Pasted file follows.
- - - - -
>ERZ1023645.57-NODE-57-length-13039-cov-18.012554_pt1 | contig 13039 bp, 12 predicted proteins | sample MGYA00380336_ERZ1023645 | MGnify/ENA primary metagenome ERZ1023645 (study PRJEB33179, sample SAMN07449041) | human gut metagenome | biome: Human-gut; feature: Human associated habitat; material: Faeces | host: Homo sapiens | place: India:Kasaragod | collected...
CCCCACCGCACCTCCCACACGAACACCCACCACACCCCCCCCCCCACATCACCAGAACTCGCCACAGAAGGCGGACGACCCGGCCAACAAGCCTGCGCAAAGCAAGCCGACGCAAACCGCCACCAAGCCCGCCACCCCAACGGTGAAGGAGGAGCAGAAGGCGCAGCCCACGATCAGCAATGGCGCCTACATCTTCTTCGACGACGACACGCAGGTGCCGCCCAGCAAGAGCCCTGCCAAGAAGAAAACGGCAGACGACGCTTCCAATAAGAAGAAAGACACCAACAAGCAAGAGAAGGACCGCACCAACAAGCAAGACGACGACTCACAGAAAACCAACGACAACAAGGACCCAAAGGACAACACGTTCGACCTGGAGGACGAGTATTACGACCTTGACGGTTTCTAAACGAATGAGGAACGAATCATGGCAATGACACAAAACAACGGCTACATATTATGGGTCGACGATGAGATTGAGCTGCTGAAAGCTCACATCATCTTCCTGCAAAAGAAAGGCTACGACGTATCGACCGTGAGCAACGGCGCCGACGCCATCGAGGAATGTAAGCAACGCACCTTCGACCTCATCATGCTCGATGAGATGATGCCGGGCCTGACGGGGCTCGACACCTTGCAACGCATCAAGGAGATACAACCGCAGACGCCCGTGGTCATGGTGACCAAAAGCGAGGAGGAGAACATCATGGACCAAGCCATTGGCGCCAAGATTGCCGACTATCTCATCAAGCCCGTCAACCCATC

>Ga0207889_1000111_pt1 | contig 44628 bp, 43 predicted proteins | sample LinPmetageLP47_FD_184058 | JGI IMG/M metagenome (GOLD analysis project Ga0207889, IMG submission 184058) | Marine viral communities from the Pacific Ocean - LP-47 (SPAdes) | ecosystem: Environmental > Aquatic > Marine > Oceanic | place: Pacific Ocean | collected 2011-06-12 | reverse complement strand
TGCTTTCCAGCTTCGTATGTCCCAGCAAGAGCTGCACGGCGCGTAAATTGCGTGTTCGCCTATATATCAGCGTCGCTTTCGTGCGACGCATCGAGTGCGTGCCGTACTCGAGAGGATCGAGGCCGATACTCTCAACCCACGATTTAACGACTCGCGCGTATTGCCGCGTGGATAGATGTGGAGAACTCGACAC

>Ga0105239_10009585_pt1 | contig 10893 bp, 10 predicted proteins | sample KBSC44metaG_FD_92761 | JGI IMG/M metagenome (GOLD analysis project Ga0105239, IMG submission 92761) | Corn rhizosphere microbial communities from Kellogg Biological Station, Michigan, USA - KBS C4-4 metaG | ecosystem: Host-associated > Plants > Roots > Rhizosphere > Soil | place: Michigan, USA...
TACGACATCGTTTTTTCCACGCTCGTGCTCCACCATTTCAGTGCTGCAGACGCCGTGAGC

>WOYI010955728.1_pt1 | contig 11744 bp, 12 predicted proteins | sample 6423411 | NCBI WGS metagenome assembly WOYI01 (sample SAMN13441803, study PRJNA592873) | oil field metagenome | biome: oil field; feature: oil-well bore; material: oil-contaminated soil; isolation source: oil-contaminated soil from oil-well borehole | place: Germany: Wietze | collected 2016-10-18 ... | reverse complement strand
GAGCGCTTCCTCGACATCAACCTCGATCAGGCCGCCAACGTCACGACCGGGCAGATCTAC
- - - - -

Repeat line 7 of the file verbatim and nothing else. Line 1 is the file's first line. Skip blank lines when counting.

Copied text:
>WOYI010955728.1_pt1 | contig 11744 bp, 12 predicted proteins | sample 6423411 | NCBI WGS metagenome assembly WOYI01 (sample SAMN13441803, study PRJNA592873) | oil field metagenome | biome: oil field; feature: oil-well bore; material: oil-contaminated soil; isolation source: oil-contaminated soil from oil-well borehole | place: Germany: Wietze | collected 2016-10-18 ... | reverse complement strand